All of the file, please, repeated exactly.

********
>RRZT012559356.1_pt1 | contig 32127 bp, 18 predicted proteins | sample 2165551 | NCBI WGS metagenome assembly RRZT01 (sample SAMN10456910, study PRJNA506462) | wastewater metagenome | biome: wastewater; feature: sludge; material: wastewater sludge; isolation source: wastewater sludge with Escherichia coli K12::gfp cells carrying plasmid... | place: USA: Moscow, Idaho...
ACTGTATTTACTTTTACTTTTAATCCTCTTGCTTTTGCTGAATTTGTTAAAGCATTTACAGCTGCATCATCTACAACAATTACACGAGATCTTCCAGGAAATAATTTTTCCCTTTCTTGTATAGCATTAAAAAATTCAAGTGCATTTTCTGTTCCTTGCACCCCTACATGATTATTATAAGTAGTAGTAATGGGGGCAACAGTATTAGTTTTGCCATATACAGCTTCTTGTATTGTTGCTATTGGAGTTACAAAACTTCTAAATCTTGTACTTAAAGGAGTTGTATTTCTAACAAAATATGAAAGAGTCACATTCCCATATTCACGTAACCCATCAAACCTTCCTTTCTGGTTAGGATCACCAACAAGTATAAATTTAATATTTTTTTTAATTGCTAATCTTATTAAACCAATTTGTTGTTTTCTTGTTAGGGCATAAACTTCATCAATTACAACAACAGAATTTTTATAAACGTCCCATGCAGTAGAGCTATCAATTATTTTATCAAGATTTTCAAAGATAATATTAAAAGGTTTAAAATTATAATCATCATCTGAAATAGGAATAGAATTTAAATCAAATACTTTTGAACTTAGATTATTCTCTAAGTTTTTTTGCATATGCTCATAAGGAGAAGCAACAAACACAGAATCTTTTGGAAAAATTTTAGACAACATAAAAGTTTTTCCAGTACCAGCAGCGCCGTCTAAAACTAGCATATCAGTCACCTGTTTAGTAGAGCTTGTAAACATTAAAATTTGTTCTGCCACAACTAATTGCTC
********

>RRZT012559356.1_pt1 | contig 32127 bp, 18 predicted proteins | sample 2165551 | NCBI WGS metagenome assembly RRZT01 (sample SAMN10456910, study PRJNA506462) | wastewater metagenome | biome: wastewater; feature: sludge; material: wastewater sludge; isolation source: wastewater sludge with Escherichia coli K12::gfp cells carrying plasmid... | place: USA: Moscow, Idaho...
ACTGTATTTACTTTTACTTTTAATCCTCTTGCTTTTGCTGAATTTGTTAAAGCATTTACAGCTGCATCATCTACAACAATTACACGAGATCTTCCAGGAAATAATTTTTCCCTTTCTTGTATAGCATTAAAAAATTCAAGTGCATTTTCTGTTCCTTGCACCCCTACATGATTATTATAAGTAGTAGTAATGGGGGCAACAGTATTAGTTTTGCCATATACAGCTTCTTGTATTGTTGCTATTGGAGTTACAAAACTTCTAAATCTTGTACTTAAAGGAGTTGTATTTCTAACAAAATATGAAAGAGTCACATTCCCATATTCACGTAACCCATCAAACCTTCCTTTCTGGTTAGGATCACCAACAAGTATAAATTTAATATTTTTTTTAATTGCTAATCTTATTAAACCAATTTGTTGTTTTCTTGTTAGGGCATAAACTTCATCAATTACAACAACAGAATTTTTATAAACGTCCCATGCAGTAGAGCTATCAATTATTTTATCAAGATTTTCAAAGATAATATTAAAAGGTTTAAAATTATAATCATCATCTGAAATAGGAATAGAATTTAAATCAAATACTTTTGAACTTAGATTATTCTCTAAGTTTTTTTGCATATGCTCATAAGGAGAAGCAACAAACACAGAATCTTTTGGAAAAATTTTAGACAACATAAAAGTTTTTCCAGTACCAGCAGCGCCGTCTAAAACTAGCATATCAGTCACCTGTTTAGTAGAGCTTGTAAACATTAAAATTTGTTCTGCCACAACTAATTGCTC